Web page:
By Simon Bere
ECONOMIC revivalists, who base their argument on the tenets of recreation, believe that the way to economic turnaround is to focus on the existing economic order and attend to existing infrastructure, existing companies and existing industries.
Since economic failure invariably involves serious decline in infrastructure, the underperformance of some industries and the closure of some major companies, the revivalists say that economic recovery happens by fixing existing infrastructure, helping existing but struggling industries and companies to come back to life and injecting life into those companies that have closed down.
In Zimbabwe’s case, this equates to refurbishing the railway system, refurbishing power generation entities like Hwange and Kariba Power stations and open yesteryear giants like Zisco Steel.
The belief is that this effort will have some “upstream and downstream benefits and that the country cannot afford to abandon these giants since they create employment. In addition, government also looks at some existing public and private companies that are struggling and pump money into them in the hope that they would recover from either death or from intensive care and become healthy, vibrant companies once more.
In addition, the country would look at what it considered its backbone and try to resuscitate the economy on the back of rebuilding the backbone that has collapsed.
In Zimbabwe’s case, agriculture was for a long time viewed as the country’s economic backbone, which, given by experiences of the land reforms, turns out to be very true. In summary, the overriding theory is that economic recovery happens best by going back to the past, by fixing what has broken down.
It would be folly to ignore that a country needs infrastructure like transport and energy for it to return to prosperity and growth.
It is, however, questionable whether the assumption that economic recovery happens best by a dogged focus on putting back in place the infrastructure and the commerce and industry of yester years. It is also questionable whether focussing on reviving struggling companies must be a major focus of government in economic revival, especially if the companies are private.
The world has changed. The conditions that made the struggling and collapsing companies to succeed, once upon a time, have disappeared.
Markets and market dynamics have changed and continue to change radically and revolutionarily into the future. Most company failures are not just as a result of the environment, but also management issues and spending money trying to resuscitate companies on the assumptions that all the companies need is financial resources leads to failure if the problem epicentre is management or market shifts which management is failing to either see or acknowledge.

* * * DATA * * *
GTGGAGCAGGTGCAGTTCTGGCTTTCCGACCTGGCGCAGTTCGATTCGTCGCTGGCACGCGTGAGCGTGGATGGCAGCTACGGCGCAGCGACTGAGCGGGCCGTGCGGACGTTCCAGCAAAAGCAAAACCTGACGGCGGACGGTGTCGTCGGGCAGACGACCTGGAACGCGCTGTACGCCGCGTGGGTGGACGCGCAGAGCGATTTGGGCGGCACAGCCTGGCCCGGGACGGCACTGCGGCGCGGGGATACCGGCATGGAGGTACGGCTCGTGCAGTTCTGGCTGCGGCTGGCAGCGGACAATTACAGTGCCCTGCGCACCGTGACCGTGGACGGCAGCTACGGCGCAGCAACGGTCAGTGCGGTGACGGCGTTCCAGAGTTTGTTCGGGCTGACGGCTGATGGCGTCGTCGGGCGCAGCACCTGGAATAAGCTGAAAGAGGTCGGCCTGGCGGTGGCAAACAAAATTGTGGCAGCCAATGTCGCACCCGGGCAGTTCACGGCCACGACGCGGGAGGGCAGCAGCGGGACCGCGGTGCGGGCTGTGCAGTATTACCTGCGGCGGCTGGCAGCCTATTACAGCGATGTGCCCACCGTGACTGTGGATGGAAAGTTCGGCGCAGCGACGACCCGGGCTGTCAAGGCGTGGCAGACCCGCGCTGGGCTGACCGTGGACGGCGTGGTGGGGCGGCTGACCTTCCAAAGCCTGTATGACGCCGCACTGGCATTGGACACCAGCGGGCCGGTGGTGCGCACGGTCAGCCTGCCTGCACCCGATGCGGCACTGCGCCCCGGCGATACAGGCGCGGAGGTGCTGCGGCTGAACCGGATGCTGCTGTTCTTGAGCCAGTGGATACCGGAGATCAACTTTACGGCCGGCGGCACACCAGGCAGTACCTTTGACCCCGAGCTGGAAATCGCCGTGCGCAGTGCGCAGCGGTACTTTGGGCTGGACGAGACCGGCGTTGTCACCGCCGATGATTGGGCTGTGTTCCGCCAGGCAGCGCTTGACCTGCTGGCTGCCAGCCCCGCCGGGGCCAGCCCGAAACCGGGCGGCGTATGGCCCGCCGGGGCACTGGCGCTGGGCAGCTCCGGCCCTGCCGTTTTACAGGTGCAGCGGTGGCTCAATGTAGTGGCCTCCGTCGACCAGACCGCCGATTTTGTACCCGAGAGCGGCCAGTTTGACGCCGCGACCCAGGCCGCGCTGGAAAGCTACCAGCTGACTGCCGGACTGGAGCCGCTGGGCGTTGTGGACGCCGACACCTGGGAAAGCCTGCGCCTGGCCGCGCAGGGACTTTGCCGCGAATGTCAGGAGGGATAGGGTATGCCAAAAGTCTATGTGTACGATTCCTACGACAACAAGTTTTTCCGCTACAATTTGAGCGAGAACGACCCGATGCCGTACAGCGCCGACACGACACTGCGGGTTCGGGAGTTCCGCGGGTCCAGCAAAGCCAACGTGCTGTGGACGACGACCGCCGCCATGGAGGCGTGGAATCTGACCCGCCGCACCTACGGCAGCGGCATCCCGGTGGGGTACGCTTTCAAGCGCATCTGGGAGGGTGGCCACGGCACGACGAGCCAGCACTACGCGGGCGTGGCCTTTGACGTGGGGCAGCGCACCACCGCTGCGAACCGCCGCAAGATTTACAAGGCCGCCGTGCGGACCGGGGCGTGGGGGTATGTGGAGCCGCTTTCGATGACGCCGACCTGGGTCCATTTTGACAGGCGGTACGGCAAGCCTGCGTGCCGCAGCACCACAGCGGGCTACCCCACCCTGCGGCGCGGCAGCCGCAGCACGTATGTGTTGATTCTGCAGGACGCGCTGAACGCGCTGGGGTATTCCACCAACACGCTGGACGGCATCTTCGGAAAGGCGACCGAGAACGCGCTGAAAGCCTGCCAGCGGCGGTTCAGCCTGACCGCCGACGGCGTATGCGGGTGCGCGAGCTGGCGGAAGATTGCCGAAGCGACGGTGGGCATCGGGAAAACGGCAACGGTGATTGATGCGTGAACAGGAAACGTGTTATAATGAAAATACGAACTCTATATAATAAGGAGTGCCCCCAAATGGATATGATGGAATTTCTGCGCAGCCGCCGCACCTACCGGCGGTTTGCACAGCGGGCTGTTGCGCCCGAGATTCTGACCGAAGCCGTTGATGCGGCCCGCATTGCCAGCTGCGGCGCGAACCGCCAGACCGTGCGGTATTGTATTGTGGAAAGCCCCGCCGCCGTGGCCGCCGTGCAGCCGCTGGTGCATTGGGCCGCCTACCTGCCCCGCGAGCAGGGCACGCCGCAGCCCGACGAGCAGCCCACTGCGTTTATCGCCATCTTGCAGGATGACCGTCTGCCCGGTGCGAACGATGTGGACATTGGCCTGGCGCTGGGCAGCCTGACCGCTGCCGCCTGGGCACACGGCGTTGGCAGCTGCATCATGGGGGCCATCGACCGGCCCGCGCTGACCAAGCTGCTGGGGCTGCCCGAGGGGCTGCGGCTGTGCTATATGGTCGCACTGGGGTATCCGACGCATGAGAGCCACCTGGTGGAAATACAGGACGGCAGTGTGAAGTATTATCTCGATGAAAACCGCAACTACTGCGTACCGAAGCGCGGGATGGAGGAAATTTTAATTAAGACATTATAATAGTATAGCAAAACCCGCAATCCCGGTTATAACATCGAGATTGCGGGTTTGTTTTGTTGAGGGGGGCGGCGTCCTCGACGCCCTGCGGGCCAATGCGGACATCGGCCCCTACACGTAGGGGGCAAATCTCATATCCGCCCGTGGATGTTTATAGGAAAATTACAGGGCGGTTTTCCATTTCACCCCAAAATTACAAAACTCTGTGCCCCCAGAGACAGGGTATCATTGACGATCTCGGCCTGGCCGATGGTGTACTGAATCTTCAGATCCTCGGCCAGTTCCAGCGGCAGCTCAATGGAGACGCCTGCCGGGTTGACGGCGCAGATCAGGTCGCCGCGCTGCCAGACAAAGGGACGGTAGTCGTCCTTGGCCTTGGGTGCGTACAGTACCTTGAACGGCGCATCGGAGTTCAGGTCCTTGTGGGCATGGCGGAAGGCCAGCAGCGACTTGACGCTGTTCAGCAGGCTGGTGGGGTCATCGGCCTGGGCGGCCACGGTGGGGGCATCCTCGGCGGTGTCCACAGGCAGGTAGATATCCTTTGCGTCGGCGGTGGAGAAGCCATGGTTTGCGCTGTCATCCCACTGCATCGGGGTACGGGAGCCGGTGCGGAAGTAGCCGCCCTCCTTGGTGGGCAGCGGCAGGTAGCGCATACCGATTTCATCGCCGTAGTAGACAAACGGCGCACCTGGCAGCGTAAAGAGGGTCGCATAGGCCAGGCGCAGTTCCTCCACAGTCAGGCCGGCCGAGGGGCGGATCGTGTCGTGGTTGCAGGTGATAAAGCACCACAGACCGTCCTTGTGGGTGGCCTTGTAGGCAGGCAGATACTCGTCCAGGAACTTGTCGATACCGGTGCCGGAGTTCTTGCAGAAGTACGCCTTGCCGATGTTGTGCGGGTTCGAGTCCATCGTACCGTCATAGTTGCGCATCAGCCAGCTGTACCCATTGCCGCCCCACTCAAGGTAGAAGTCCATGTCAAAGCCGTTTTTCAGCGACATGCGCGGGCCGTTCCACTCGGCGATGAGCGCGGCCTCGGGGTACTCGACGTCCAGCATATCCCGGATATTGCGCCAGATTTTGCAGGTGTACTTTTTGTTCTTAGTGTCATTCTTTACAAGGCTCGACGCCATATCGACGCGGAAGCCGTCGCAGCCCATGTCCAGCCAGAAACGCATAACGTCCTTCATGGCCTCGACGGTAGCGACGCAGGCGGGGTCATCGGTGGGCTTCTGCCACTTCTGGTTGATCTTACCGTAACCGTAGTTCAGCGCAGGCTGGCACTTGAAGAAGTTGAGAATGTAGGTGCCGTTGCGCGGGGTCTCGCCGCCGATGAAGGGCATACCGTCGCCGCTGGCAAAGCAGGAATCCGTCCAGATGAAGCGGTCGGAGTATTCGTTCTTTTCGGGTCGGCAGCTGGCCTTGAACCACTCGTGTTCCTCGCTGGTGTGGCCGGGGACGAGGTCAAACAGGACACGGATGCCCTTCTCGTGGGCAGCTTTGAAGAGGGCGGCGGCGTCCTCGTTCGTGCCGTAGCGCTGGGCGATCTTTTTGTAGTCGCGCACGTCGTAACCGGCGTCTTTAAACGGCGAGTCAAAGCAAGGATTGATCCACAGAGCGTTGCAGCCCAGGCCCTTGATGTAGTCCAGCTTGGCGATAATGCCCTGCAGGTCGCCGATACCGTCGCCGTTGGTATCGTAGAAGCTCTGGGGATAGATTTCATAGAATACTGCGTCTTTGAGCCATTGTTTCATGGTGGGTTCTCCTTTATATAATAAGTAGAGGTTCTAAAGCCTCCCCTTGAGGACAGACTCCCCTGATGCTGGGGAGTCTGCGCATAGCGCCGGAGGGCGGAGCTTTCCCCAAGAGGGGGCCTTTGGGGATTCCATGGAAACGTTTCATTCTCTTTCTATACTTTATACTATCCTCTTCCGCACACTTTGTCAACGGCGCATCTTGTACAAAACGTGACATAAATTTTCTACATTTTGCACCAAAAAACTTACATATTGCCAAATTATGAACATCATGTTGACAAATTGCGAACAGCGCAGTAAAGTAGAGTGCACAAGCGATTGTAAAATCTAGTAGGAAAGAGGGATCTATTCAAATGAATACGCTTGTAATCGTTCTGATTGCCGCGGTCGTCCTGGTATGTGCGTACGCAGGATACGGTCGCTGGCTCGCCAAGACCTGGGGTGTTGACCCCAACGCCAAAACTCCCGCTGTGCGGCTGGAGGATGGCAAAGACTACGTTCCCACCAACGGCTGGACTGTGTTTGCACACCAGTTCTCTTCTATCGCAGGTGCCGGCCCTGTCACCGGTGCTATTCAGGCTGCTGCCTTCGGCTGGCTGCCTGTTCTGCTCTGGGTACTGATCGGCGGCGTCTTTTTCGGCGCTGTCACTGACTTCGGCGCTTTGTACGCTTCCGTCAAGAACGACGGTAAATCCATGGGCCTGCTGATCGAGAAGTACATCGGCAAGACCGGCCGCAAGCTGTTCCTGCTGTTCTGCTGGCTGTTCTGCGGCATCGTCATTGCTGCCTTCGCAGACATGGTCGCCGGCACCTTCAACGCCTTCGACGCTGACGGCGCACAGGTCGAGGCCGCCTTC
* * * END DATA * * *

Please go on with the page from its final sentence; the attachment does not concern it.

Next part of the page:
So maybe what Zimbabwe now needs is economic new creation. With economic new creation, you forget the present and past economy and imagine a completely new economy with a completely new set of economic fundamentals and infrastructure. The economic recovery comes from the future through the power of imagination rather than from the past. You do not kill the existing economy; you let it as it is and probably maintain those aspects necessary to keep the economy alive, but your turn around focus is exclusively new creation.
This is the most revolutionary and controversial approach to economic recovery, but one that delivers the best result because this is how a county creates a new future and leapfrogs others in economic development.
The specific steps you need to follow in economic new creation are economic new imagination; economic new designing; economic new engineering; economic new opportunities; economic new leveraging; economic new organisation; economic global new alignment; and economic new mental capitalisation.
Although the country still has to get its act together it needs to re-image a completely new economy. This requires using the powers of imagination instead of the power of recollection.
The product of economic new imagination is a virgin economic blueprint.
Success requires using the right approach and using the right people who will also design and organise the new economy.
Simon Bere is a metastrategist contactable on email firstname.lastname@example.org